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November 11, 2016

The Muppet Show: 40 Years Later – Peter Ustinov

Filed under: Feature,Reviews — Tags: , , — Julia Gaskill @ 11:58 am

ustinov-6Original air date: November 8, 1976

Hi-ho, Julia the ToughPigs Correspondent here, and welcome to another exciting edition of our ongoing series wherein we review the entirety of The Muppet Show! *insert flailing Kermit arms here*

Last week I had the pleasure of reviewing the Lena Horne episode of The Muppet Show, which I raved about and adored. This week, I took on episode twelve of season one: Peter Ustinov.

In preparation for writing this piece, I watched Ustinov’s episode two times through (as it’s been a few years since I’ve last seen it). On my first watch, this episode felt a bit bland in comparison to Horne’s. It just wasn’t doing as much for me. However, in my second viewing, I realized it’s still a pretty darn good episode. I mean, when it comes down to it, both episodes do a magnificent job of highlighting their guest stars’ talents, even when those guest stars have a very different set of skills. Lena Horne, like a great many of the guest stars on The Muppet Show, excelled in singing, and thus had a number of songs to showcase her talents throughout her episode.

ustinov-4With Ustinov, you have a classically-trained actor, and how do you highlight an actor? Give him plenty of characters and impersonations to work with, and that’s precisely what we’re given in this episode. There are four segments heavily featuring Ustinov: Muppet Labs, his post-Dickensian economics gag, Muppet Newsflash, and a Panel Discussion. In these scenes, Ustinov takes on an array of characters, voices, and impressions. Not every joke lands, but you have to admit that he’s a pro.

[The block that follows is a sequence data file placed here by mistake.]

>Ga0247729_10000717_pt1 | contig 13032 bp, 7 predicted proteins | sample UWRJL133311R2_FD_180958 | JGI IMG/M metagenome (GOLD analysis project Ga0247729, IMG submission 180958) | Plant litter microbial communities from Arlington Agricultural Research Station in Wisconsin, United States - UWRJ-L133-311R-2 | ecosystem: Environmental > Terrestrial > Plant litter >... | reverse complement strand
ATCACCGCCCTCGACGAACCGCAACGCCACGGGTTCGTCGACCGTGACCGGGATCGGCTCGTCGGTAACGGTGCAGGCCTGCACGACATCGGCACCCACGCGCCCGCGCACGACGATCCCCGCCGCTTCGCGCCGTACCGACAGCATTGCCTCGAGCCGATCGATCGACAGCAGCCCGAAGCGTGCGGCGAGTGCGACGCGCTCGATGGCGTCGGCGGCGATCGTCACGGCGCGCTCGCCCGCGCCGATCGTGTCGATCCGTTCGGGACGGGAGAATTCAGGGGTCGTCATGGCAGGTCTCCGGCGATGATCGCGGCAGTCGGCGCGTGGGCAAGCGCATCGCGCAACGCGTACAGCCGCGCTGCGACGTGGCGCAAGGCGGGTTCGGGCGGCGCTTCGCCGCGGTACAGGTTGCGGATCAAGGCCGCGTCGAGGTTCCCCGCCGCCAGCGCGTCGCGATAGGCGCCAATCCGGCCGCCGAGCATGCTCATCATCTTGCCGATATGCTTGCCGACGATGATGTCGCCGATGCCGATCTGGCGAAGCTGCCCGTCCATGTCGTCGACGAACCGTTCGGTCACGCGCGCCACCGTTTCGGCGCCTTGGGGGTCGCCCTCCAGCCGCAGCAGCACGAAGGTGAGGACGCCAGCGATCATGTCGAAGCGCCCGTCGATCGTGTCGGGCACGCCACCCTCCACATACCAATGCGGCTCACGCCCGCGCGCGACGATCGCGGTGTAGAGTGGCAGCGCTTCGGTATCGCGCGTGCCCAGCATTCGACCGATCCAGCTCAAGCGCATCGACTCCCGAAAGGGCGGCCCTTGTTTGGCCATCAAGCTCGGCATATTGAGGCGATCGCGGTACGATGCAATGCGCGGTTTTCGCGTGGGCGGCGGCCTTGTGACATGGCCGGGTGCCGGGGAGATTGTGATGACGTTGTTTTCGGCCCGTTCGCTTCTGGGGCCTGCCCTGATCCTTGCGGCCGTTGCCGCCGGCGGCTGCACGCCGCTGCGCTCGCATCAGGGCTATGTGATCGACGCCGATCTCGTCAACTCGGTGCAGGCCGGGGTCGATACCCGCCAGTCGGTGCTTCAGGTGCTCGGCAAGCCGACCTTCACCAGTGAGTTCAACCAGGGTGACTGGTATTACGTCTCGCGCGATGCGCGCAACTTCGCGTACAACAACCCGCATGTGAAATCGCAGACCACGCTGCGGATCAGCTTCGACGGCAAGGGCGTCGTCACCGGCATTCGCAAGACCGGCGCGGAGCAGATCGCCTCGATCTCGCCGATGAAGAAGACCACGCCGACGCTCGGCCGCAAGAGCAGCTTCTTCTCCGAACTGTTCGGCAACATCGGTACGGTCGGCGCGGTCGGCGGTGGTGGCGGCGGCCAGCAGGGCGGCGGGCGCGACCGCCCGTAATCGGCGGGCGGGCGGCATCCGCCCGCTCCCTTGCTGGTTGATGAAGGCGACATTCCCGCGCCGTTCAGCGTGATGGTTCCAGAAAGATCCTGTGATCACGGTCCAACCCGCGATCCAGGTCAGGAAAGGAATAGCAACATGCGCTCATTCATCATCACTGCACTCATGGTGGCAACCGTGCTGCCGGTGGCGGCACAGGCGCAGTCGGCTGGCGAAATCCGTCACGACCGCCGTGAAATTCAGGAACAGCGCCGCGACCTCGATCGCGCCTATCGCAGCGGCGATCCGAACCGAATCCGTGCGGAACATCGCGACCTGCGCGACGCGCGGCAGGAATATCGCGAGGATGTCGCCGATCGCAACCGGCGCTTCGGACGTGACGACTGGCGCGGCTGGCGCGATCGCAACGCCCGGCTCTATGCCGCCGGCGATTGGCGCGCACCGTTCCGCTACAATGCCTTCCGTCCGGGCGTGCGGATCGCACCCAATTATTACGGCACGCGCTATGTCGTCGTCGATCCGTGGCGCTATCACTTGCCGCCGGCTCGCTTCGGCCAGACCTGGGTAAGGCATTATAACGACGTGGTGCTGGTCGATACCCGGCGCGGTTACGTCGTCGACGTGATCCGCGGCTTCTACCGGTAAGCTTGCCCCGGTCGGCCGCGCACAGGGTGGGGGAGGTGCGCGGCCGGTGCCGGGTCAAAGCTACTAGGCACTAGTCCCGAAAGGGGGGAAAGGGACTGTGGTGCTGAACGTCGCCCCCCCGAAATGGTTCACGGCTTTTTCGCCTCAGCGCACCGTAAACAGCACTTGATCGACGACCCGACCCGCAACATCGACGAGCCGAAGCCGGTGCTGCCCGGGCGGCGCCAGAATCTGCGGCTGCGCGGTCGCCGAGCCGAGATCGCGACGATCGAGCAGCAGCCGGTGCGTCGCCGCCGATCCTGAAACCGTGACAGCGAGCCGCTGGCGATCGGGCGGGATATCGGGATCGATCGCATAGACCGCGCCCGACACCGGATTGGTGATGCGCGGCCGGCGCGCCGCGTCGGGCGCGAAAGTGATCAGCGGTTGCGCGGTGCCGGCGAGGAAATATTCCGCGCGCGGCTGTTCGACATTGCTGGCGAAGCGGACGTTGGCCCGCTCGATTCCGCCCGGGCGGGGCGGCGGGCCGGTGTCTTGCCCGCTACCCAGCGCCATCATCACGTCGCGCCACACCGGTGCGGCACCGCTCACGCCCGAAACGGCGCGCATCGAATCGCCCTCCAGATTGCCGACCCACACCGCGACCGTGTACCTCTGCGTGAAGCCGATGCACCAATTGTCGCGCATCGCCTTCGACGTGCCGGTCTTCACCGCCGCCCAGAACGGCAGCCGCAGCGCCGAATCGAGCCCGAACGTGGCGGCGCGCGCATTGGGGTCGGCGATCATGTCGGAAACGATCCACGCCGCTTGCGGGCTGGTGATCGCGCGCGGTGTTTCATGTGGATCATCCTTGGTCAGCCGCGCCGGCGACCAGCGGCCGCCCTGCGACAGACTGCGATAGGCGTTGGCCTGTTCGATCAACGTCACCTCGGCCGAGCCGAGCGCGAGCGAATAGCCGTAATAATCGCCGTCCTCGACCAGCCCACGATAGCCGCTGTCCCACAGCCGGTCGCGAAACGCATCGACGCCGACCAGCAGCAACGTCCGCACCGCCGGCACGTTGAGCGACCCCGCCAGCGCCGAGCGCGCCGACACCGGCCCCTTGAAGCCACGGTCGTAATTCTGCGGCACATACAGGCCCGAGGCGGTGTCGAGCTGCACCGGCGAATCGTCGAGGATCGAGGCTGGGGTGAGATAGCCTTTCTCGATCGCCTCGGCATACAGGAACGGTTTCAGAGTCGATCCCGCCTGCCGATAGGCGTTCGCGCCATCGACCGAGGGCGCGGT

The highlight of these segments is his bit with Fozzie, wherein Sam introduces them as a university lecturing duo, talking about the dull topic of post-Dickensian economics. Of course, the subject matter really has very little to do with economics, it’s just the set up for the punchline (spoiler!): “a Benny shaved is a Benny urned.” What makes this segment is Ustinov’s brash delivery, and how well he and Fozzie play off of one another. He’s clearly having a good time setting this joke up and having fun with the bear along the way. It helps that Ustinov is likeable and gets on well with his Muppet costars in all his scenes (much better than he got on with Miss Piggy in his very brief cameo in The Great Muppet Caper).

ustinov-8My least favorite of Ustinov’s segments is his Muppet Labs bit where he plays a robotic politician. While the impressions are obvious –  Nixon, Churchill, Mao, etc. – they do date the episode. Ustinov is certainly talented, as his accents are all on point, but in this day and age a white guy taking on a middle eastern or a Chinese accent isn’t quite as acceptable as it was at the time this episode was filmed. So, while I kinda get why this might’ve been seen as okay in 1976, it still makes me cringe – just a little.

Outside of Ustinov’s guest feature, we still have an array of funny, well done sketches, songs, and gags. The episode kicks off with “An Evening at the Pops”, which highlights Jim’s love of trying out different puppetry tricks (the balloon head popping at the very end of the song). It’s a short, simple piece, but still a good gag. Then we have an At the Dance and Wayne & Wanda, which are fun as always.